Walking Venice without the Crowds

Venice is only about 3 hours away from our house in Pisa but it took us 15 months of living in Italy before we finally visited. We waited over a year because we’ve heard many mixed reviews on the city. From “It’s my favorite city in Italy” to “Avoid it! It’s crowded, stinky, and expensive with bad food”. Sadly many people online also echoed the latter review. However, when it comes to searching online about Venice, you quickly come across articles and videos about how mass tourism is ruining the city. We strive to be tourists who help the economy, not ones who create a problem. Our typical travel style is off the beaten path a bit, trying to enjoy the local restaurants and avoid the crowds. Maybe we could find a good, responsible way to see Venice. Maybe we could find a way to see the charm without being overrun by crowds. Maybe we could actually fall in love with Venice.

Spoiler alert: we did!  

The quiet (and non stinky at all) canals of Venice in March

The quiet (and non stinky at all) canals of Venice in March

I credit the Venezia Autentica website with giving us the right information to enjoy our time in this magical city. Check them out here . Their mission states the following:

“Venezia Autentica™ is on a mission to save the Venetians by changing the way we see and impact Venice.
Venezia Autentica™ proposes an alternative to mass tourism in Venice, making it easy for travellers to enjoy a more meaningful & authentic experience of the city while making a positive impact on the local environment, community and economy.”

This is exactly the type of thing we needed and really spoke to our intentions for our trip. Before our stay, I looked at their website religiously. I loved it! I got a bit obsessed. I read every page. Every post. I followed them on facebook. I supported their mission by joining the “Friends of Venezia Autentica” and donated a bit of money. I took their tips on how to enjoy Venice responsibly at heart. Since we were traveling with 3 adults and 2 kids, an apartment really was the best way to stay in the city, but I hated that I could be contributing to the high rents and lack of space for locals. Trying again to be responsible with it, I took their advice and made sure the apartment was legally registered with the city and paid the appropriate taxes. Next time we travel I’ll try to find a family run hotel instead, but this is what worked for us at this time. I stayed as far away from St. Mark’s Square as I could find (the old Jewish ghetto neighborhood). We stayed two nights to guarantee we’d have a different experience than the day trip reviews I read. (Honestly staying overnight in any city gives a different view of the city and the most authentic experience, in my opinion!). And finally, we booked a private walking tour through the website.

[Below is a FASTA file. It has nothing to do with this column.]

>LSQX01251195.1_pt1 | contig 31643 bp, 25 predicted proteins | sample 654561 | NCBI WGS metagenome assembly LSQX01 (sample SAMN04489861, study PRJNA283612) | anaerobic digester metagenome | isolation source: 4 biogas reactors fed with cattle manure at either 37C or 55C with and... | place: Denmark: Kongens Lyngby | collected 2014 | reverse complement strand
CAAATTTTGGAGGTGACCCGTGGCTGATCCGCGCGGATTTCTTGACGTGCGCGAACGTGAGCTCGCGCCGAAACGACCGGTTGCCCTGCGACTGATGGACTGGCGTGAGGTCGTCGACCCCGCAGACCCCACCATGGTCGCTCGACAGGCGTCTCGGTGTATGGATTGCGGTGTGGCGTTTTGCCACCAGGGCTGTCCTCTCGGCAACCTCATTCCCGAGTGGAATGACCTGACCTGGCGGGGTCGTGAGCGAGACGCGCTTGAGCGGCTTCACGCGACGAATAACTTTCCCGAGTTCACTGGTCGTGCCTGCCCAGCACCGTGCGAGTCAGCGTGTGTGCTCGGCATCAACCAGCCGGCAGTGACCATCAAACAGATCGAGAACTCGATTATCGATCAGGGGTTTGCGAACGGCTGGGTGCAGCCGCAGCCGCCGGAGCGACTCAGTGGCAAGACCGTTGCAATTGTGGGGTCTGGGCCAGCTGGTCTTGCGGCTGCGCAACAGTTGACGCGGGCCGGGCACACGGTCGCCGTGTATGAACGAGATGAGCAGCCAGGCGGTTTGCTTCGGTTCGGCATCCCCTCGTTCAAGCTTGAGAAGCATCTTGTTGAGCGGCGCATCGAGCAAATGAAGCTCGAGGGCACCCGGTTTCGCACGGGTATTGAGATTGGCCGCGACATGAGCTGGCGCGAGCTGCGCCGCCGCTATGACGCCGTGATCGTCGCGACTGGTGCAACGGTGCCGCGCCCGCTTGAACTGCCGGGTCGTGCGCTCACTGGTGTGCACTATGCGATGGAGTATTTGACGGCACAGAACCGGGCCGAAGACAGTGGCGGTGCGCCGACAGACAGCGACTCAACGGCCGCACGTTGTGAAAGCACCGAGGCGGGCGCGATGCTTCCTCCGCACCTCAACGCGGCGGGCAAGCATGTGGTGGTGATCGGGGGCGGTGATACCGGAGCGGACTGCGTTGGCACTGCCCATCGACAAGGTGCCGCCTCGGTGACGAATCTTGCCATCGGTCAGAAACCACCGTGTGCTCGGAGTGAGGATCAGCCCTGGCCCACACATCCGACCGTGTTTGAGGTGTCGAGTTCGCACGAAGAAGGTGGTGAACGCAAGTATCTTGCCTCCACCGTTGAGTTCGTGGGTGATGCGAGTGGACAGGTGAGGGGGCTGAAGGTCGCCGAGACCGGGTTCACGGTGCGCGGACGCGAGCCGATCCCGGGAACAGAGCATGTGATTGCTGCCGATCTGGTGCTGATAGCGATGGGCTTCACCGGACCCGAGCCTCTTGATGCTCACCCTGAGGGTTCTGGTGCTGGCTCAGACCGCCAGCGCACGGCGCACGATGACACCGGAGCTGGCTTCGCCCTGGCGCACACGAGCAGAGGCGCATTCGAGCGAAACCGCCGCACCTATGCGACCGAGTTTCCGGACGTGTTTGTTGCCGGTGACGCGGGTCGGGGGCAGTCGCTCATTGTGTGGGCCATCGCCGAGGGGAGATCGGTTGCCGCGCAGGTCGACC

I sent a message to the company first, explaining we would have 3 adults and 2 kids, ages 2 and 4, and that we wanted a walking tour that avoided the crowds. I told them that our friend was traveling from the US so we needed the tour to be in English and also mentioned I was worried about the length of the tour being too long with small kids. They responded promptly and recommended I sign up for the “Off the Beaten Path” tour and select 2 hours. We were able to pick our time and chose 10am to take advantage of good morning moods and to finish up before lunch. We were ensured a bilingual local guide and that we could move at our kids’ pace. We’ve never spent money on a private tour like this before, but the hourly price seemed in line with what we could expect based on some guide book recommendations of other tour companies. I also knew the money was supporting locals (and the mission I supported too) so we booked it.

They delivered!

Most of our paths on our tour were empty like this, perfect for the kids to have some independence and walk at their own pace. 

Most of our paths on our tour were empty like this, perfect for the kids to have some independence and walk at their own pace.